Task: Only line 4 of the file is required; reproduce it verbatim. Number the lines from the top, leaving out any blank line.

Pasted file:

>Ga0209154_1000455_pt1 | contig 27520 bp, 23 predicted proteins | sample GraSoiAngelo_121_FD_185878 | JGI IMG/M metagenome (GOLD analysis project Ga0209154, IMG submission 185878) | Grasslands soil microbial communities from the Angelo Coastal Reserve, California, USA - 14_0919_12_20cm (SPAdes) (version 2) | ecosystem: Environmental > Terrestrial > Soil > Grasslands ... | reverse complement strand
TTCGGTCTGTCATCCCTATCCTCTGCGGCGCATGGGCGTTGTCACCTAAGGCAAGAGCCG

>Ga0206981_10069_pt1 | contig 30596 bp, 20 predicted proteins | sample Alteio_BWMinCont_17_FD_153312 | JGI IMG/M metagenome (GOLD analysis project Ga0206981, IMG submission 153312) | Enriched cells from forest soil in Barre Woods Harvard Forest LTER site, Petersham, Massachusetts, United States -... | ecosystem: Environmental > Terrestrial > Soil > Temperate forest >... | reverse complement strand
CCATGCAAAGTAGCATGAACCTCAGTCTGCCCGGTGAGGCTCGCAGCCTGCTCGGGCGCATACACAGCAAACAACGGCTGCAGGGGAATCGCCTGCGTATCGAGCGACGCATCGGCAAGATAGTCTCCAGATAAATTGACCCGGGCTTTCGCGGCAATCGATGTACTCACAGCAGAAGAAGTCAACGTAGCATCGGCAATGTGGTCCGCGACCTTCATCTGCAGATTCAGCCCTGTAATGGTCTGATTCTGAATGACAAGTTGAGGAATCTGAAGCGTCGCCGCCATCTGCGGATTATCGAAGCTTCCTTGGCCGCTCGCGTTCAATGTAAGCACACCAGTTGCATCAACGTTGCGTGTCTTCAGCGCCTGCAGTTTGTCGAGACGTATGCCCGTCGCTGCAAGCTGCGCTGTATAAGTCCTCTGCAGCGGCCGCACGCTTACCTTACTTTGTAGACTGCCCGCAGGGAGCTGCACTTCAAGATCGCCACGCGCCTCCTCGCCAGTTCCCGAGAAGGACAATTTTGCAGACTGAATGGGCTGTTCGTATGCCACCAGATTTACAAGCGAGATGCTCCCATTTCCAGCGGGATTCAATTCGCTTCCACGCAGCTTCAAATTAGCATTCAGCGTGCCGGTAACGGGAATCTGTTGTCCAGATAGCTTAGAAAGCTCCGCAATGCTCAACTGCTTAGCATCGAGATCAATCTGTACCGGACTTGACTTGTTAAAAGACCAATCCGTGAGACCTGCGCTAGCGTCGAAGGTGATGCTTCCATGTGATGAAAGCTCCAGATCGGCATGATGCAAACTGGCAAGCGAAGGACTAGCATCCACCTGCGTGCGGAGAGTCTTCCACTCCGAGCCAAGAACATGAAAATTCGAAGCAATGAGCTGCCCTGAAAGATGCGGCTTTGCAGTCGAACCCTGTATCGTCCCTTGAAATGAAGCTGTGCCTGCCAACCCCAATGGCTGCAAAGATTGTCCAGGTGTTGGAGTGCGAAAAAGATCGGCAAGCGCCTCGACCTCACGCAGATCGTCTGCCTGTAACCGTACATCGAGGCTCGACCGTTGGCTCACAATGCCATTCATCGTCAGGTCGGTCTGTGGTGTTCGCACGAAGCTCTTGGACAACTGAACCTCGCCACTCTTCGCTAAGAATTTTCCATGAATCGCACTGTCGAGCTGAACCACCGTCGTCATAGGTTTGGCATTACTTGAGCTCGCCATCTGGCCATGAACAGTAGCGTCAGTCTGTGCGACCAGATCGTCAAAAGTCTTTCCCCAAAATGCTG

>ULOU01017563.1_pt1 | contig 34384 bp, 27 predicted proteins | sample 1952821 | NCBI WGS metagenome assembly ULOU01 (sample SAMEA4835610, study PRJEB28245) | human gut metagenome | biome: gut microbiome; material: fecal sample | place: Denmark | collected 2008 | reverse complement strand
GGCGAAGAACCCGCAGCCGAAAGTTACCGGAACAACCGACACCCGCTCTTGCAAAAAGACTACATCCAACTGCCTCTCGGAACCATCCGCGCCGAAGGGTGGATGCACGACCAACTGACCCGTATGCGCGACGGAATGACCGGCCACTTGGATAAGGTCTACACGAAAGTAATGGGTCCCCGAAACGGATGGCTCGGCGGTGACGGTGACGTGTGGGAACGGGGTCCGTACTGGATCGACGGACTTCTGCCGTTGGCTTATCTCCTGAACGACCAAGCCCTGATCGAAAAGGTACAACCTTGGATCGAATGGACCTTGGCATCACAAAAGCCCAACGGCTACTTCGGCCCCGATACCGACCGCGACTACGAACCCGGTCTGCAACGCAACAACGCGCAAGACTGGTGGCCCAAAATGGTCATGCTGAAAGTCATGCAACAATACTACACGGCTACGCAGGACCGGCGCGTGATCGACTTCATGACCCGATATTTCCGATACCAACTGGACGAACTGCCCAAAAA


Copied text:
CCATGCAAAGTAGCATGAACCTCAGTCTGCCCGGTGAGGCTCGCAGCCTGCTCGGGCGCATACACAGCAAACAACGGCTGCAGGGGAATCGCCTGCGTATCGAGCGACGCATCGGCAAGATAGTCTCCAGATAAATTGACCCGGGCTTTCGCGGCAATCGATGTACTCACAGCAGAAGAAGTCAACGTAGCATCGGCAATGTGGTCCGCGACCTTCATCTGCAGATTCAGCCCTGTAATGGTCTGATTCTGAATGACAAGTTGAGGAATCTGAAGCGTCGCCGCCATCTGCGGATTATCGAAGCTTCCTTGGCCGCTCGCGTTCAATGTAAGCACACCAGTTGCATCAACGTTGCGTGTCTTCAGCGCCTGCAGTTTGTCGAGACGTATGCCCGTCGCTGCAAGCTGCGCTGTATAAGTCCTCTGCAGCGGCCGCACGCTTACCTTACTTTGTAGACTGCCCGCAGGGAGCTGCACTTCAAGATCGCCACGCGCCTCCTCGCCAGTTCCCGAGAAGGACAATTTTGCAGACTGAATGGGCTGTTCGTATGCCACCAGATTTACAAGCGAGATGCTCCCATTTCCAGCGGGATTCAATTCGCTTCCACGCAGCTTCAAATTAGCATTCAGCGTGCCGGTAACGGGAATCTGTTGTCCAGATAGCTTAGAAAGCTCCGCAATGCTCAACTGCTTAGCATCGAGATCAATCTGTACCGGACTTGACTTGTTAAAAGACCAATCCGTGAGACCTGCGCTAGCGTCGAAGGTGATGCTTCCATGTGATGAAAGCTCCAGATCGGCATGATGCAAACTGGCAAGCGAAGGACTAGCATCCACCTGCGTGCGGAGAGTCTTCCACTCCGAGCCAAGAACATGAAAATTCGAAGCAATGAGCTGCCCTGAAAGATGCGGCTTTGCAGTCGAACCCTGTATCGTCCCTTGAAATGAAGCTGTGCCTGCCAACCCCAATGGCTGCAAAGATTGTCCAGGTGTTGGAGTGCGAAAAAGATCGGCAAGCGCCTCGACCTCACGCAGATCGTCTGCCTGTAACCGTACATCGAGGCTCGACCGTTGGCTCACAATGCCATTCATCGTCAGGTCGGTCTGTGGTGTTCGCACGAAGCTCTTGGACAACTGAACCTCGCCACTCTTCGCTAAGAATTTTCCATGAATCGCACTGTCGAGCTGAACCACCGTCGTCATAGGTTTGGCATTACTTGAGCTCGCCATCTGGCCATGAACAGTAGCGTCAGTCTGTGCGACCAGATCGTCAAAAGTCTTTCCCCAAAATGCTG